Town of Avon contracts to buy Skier Building |

Town of Avon contracts to buy Skier Building

How we got here

• October 2014: Town officials announce they’ve contracted to purchase the Skier Building in Avon for $3.2 million.

• November 2014: Town residents who object to the deal gather enough petition signatures to force a special election on the financing structure of the purchase.

• January 2015: Voters reject the financing by a 418-229 count.

• Through 2015: Town officials and residents work with the building’s owner on a new purchase agreement.

• March 8: The Avon Town Council will hold a public work session about the purchase at its regular evening meeting.

AVON — Plans are back for the purchase of Avon’s never-used Skier Building, but this time at a much lower price.

Town officials recently announced they’ve signed a purchase contract for the 16,000-square-foot structure. The Avon Town Council still has to pass an ordinance to give final approval to the purchase. The first of the two votes required for passage is expected to take place March 22.

This deal is significantly different than the original deal, signed in October of 2014. Then, the council developed a financing plan that included buying the building for $3.2 million. Several town residents objected to the deal, based in large part on the purchase price. A petition drive resulted in a special election in which voters soundly defeated the financing plan.

The new purchase price is less than half of the 2014 price: $1.5 million. The town will also use cash reserves to pay for the building.

Avon Town Council member Jake Wolf said the town wouldn’t have been able to get the building at the new price if not for the efforts of one of the original deal’s most vocal critics.

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After the special election, a committee made up of both town officials and residents was created to look into the town’s office space needs and options. Mark Kogan was part of that group.

Kogan spent much of his professional career as a partner with Goldman Sachs. In that role, Kogan spent a lot of time with commercial real estate transactions.

“(Kogan) was heaven-sent,” Wolf said. “He’s smart, he was willing to help, and he knocked $1.7 million off the building.”

In an email, Kogan wrote that he’s satisfied with the deal’s new structure.

“This new price represents the true value of the building,” Kogan wrote. “Its acquisition will free up other exceptional opportunities for the town to continue with its renewal plans.”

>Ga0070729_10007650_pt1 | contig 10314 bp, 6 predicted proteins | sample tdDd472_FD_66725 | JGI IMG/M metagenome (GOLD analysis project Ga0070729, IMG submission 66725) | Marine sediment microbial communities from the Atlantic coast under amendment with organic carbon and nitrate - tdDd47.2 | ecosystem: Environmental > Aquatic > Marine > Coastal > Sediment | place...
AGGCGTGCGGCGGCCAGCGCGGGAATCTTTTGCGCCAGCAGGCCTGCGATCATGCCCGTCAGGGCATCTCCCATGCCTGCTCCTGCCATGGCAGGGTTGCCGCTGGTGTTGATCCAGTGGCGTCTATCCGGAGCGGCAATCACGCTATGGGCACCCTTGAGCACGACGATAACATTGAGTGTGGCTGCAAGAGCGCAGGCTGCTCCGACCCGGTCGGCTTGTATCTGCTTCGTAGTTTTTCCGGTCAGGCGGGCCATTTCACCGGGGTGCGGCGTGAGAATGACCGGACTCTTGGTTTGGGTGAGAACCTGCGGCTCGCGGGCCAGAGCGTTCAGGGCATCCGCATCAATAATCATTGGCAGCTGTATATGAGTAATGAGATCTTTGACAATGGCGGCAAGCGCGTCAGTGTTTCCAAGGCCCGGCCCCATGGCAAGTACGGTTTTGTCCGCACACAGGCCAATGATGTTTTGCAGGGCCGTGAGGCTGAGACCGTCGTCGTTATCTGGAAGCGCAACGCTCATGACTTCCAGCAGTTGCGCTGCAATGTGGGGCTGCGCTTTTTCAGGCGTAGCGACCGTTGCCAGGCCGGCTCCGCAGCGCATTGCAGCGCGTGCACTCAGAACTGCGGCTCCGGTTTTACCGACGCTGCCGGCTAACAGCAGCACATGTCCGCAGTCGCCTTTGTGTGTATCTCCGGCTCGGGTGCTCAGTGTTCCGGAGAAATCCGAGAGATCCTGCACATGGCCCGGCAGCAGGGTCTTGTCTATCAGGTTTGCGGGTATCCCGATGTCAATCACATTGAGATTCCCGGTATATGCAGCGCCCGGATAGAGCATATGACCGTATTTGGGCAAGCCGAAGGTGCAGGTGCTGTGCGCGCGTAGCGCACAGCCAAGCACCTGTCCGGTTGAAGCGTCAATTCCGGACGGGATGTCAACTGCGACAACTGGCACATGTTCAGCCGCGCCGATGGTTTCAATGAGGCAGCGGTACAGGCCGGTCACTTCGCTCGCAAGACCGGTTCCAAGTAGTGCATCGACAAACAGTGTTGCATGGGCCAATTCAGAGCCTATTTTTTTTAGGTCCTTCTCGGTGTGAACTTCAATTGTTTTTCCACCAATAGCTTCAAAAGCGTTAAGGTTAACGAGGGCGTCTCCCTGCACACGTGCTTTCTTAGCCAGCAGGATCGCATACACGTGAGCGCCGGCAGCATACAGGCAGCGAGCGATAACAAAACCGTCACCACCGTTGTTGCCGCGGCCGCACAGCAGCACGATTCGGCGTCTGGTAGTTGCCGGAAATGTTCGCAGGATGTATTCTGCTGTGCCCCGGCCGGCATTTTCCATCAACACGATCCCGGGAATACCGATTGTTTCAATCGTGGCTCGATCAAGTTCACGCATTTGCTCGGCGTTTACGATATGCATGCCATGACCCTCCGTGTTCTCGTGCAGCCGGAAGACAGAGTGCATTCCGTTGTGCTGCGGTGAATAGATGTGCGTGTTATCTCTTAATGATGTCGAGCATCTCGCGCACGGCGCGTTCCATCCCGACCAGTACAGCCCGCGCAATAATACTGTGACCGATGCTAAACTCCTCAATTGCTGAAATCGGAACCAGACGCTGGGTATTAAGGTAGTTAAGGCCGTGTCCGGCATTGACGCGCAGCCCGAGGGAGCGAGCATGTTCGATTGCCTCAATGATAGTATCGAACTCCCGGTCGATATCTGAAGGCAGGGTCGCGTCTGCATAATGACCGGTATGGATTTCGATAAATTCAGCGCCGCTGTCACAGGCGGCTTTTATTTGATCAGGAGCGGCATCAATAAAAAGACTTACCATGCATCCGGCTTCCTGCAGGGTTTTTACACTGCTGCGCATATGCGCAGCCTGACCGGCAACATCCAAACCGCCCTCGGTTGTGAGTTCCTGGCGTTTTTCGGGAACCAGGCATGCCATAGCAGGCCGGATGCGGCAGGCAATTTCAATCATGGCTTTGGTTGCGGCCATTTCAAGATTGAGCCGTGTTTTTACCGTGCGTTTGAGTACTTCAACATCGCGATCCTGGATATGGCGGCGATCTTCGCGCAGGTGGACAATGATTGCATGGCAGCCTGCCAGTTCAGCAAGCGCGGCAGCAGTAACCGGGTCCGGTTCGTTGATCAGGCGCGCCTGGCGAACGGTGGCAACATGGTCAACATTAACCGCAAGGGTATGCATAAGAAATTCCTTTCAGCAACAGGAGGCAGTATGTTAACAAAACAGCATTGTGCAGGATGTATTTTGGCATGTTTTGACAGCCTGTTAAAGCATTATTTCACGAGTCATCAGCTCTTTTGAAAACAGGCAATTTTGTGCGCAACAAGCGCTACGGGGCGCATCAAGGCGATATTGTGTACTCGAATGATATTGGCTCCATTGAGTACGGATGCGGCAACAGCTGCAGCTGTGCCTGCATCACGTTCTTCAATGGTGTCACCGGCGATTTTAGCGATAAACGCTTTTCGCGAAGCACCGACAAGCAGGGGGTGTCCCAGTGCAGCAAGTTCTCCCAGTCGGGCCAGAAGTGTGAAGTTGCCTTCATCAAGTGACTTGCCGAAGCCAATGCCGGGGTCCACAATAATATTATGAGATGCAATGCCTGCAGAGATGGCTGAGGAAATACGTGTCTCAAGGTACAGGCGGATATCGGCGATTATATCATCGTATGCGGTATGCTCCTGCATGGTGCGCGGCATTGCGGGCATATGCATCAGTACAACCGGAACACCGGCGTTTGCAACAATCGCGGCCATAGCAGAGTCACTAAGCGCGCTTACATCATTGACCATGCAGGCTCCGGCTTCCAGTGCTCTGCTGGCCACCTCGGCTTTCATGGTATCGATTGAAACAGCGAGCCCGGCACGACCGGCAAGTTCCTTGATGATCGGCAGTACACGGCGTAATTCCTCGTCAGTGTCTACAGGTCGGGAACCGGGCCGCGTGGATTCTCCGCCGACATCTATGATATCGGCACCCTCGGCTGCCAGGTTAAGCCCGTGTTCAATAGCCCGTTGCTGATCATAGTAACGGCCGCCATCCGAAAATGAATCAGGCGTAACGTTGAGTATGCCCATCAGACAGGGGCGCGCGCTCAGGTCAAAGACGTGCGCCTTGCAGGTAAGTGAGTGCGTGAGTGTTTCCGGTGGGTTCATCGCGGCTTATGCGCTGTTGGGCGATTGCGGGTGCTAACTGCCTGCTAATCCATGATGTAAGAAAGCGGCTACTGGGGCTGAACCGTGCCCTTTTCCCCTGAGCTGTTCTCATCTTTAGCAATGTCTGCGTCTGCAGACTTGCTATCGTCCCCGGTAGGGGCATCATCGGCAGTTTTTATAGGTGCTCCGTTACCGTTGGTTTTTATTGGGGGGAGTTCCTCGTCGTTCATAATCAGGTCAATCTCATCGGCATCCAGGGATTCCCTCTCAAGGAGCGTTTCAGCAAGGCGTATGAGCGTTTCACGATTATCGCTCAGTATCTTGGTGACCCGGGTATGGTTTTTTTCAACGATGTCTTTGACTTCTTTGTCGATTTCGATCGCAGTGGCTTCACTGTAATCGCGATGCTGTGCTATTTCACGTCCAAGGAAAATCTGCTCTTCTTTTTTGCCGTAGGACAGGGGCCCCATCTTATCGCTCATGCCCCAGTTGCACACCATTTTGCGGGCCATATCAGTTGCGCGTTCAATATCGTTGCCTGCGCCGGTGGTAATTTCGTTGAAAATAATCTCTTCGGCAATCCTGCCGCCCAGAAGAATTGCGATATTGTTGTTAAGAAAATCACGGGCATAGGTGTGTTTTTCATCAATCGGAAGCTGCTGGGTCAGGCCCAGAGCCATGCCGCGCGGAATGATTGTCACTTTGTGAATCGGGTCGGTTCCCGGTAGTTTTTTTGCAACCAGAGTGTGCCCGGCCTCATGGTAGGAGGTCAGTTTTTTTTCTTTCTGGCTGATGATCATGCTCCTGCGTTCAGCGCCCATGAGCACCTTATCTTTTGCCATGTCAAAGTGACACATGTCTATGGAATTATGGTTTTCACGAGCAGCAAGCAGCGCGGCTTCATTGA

In a phone conversation, Kogan said his initial opposition was based on the price the town was paying, not the overall plan. The current town hall is old and “functionally obsolete” in many ways, Kogan said.

The fact of the new price seems to support the first deal’s opponents’ belief that the town could forge a better deal, Kogan said.

Wolf said Kogan’s support is an example of turning the original deal into something better.

“It’s a credit to everybody coming together instead of pulling apart,” Wolf said. “We filled in the holes (in the original deal). Everything people had a problem with, we’ve made better.”

Lots of options

With a new deal in hand, the question is now one of selecting what to do with the new building — still envisioned as new town offices — and the old town hall.

The Skier Building has never been finished inside, so it represents a true blank canvas for planning.

Both Wolf and Mayor Jennie Fancher said they’d like to see community space on the main floor, including a town council and community meeting room. The space could also include room for a coffee shop or community center for local teens.

Options expand when discussion turns to what to do with the original town hall, which dates to the early 1980s.

“That’s a very exciting, open question,” Fancher said. “It could be anything from an ice rink to a community center, or maybe performance space. It’s exciting to think about something complementary to the park.”

Besides the town hall and new office space, options will expand even more if voters in May approve a pair of ballot issues, one from the town and one from the Eagle River Fire Protection District. If those measures pass, the town and fire district will build a new public safety facility on the north side of the main Avon Interstate 70 interchange. That facility would house both a fire and police station.

If that happens, the town will have even more space available, since it owns the existing fire station property.

“There’s so many possibilities,” Fancher said. “The public will definitely be involved, not only for the best use, but what the majority of the community really wants.”

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